Review: The American Way: Those Above and Those Below #1
It’s been a decade since the Civil Defense Corps was exposed as a fraud created by the U.S. Government for propaganda purposes. While most of the heroes who survived the catastrophe have retired or disappeared, the New American still carries on, trying to keep communities safe amid the social turmoil of the 1970s. But with the nation split in two over civil rights and the changing political landscape, this isn’t easy. Some of the American’s former colleagues are on opposite sides of the law: Amber Waves joined a group of domestic terrorists, while Missy, a.k.a. Ole Miss, has thrown her hat into the political ring. As the ground shifts beneath his feet and new threats arise, which side will the American choose?
Unfortunately for me, I never read the original American Way series (though will be rectifying that soon). Even without that under my belt The American Way: Those Above and Those Below #1 is a perfect introduction to the world dreamed up by writer John Ridley and artist Georges Jeanty.
Ridley is one of my favorite creators delivering thought provoking entertainment and some of the most layered and relevant television in recent years with American Crime. So, since the announcement of this series I’ve been awaiting its release to see what Ridley might deliver and much like that groundbreaking television work, the first issue lays the groundwork for what feels like what will be a comic series that will challenge the reader to not just be entertained but also think.
The American Way: Those Above and Those Below #1 moves the original story forward in history, factoring in how real-life events might be affected by the presence of superheroes, and how those events change the heroes in turn. Taking place in 1972 the time in American history is just as important as the characters. History is a character here and understanding where the United States was at the time helps. Weaving entertainment with real history and socio-political issues is something that Ridley excels at and this first issue is no exception.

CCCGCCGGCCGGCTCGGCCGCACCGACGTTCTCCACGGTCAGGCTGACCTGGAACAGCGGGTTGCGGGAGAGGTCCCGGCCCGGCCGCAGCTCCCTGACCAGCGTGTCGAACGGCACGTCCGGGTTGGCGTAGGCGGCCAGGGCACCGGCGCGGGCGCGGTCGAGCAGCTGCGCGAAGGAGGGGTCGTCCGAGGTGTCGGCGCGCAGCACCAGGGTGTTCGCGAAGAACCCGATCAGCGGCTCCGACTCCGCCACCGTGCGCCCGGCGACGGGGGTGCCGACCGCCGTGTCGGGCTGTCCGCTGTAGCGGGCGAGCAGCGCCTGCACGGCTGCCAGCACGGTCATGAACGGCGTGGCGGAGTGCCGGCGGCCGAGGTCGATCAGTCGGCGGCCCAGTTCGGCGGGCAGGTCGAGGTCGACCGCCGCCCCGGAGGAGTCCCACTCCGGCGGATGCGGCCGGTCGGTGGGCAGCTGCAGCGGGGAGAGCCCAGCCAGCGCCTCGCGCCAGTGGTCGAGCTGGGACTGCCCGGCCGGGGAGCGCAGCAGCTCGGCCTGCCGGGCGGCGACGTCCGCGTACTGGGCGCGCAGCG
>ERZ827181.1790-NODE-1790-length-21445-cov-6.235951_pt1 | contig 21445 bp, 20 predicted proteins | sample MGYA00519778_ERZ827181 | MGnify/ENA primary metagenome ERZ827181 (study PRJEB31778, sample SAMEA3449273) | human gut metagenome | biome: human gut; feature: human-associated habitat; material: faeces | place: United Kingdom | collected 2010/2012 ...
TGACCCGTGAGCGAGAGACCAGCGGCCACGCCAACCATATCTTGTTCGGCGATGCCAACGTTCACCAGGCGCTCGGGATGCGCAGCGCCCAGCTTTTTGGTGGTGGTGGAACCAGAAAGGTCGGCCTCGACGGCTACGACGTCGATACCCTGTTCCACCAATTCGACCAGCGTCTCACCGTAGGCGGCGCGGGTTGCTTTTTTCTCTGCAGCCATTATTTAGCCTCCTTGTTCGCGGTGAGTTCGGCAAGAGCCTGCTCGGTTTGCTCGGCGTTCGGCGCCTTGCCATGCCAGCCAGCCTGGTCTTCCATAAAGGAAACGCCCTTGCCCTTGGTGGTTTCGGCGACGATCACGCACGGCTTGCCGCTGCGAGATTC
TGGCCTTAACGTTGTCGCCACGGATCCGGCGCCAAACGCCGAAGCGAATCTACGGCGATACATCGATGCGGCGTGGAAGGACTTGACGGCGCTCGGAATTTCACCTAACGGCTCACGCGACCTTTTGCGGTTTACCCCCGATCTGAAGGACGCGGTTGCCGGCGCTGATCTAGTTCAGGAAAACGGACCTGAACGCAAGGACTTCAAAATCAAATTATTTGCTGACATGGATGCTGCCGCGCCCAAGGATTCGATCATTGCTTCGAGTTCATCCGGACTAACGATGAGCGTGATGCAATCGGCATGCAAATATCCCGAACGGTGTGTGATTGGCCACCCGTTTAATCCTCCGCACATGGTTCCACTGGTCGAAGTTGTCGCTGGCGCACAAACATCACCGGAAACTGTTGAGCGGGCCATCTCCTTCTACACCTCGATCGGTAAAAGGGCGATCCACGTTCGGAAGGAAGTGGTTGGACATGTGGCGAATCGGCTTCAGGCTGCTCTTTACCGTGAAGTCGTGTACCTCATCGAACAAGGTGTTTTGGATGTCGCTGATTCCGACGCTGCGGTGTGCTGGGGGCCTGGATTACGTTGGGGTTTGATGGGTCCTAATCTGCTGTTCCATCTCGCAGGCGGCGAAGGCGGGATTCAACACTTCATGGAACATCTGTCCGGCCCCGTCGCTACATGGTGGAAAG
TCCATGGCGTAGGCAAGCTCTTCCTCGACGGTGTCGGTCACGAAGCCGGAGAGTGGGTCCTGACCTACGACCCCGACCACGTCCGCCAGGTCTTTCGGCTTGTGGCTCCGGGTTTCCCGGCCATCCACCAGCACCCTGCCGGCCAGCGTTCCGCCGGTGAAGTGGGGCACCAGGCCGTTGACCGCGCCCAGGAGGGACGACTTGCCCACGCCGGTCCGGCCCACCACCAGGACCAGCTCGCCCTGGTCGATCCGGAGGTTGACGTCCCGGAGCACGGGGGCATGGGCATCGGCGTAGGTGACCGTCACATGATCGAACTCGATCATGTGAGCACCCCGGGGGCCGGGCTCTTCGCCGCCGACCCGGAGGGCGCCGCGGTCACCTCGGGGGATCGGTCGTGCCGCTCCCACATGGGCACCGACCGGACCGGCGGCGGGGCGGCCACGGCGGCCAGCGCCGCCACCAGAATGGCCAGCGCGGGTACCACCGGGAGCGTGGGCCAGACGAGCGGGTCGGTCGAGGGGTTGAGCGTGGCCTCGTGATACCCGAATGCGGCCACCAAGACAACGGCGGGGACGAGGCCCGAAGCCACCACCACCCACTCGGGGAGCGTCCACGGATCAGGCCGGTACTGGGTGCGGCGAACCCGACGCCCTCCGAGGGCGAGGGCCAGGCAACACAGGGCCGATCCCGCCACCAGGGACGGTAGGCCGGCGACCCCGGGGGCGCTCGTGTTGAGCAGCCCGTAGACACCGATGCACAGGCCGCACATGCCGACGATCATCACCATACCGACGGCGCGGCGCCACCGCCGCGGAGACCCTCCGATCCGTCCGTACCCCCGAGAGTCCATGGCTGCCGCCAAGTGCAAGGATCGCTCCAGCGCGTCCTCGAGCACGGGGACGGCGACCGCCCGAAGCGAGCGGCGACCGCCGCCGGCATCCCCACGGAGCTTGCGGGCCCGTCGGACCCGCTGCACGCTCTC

As I said, I never read the original series, but this first issue is a perfect primer to catch up and learn about this world that I want to see more of. The characters are quickly and interestingly introduced enough that you can figure out personalities, backgrounds, and issues, and even the major events of the previous volume are touched upon enough that you feel like you have enough to work with. Those that have read the previous volume will of course have more to work with than newcomers but being new to this world doesn’t put you at a disadvantage.
Artist Georges Jeanty along with inker Danny Miki and colorist Nick Filardi delivers the art that matches Ridley’s fantsastic story. The trio are able to deliver a world where superheroes fit in, our world, just with people with powers. There’s a grittiness to it all and the use of coloring helps set the mood and action for each scene. Letterer Travis Lanham also helps set the mood with slight changes to the lettering that helps bring out the personality of each character.
An amazing beginning that has me excited to see what Ridley will deliver in the subsequent issues and a set up that feels like we’ll get the depth he’s delivered elsewhere in comic form. Absolutely amazing on every level and it matches my anticipation in every way.
Story: John Ridley Art: Georges Jeanty
Ink: Danny Miki Color: Nick Filardi Letters: Travis Lanham
Story: 10 Art: 10 Overall: 10 Recommendation: Buy
DC Comics provided Graphic Policy with a FREE copy for review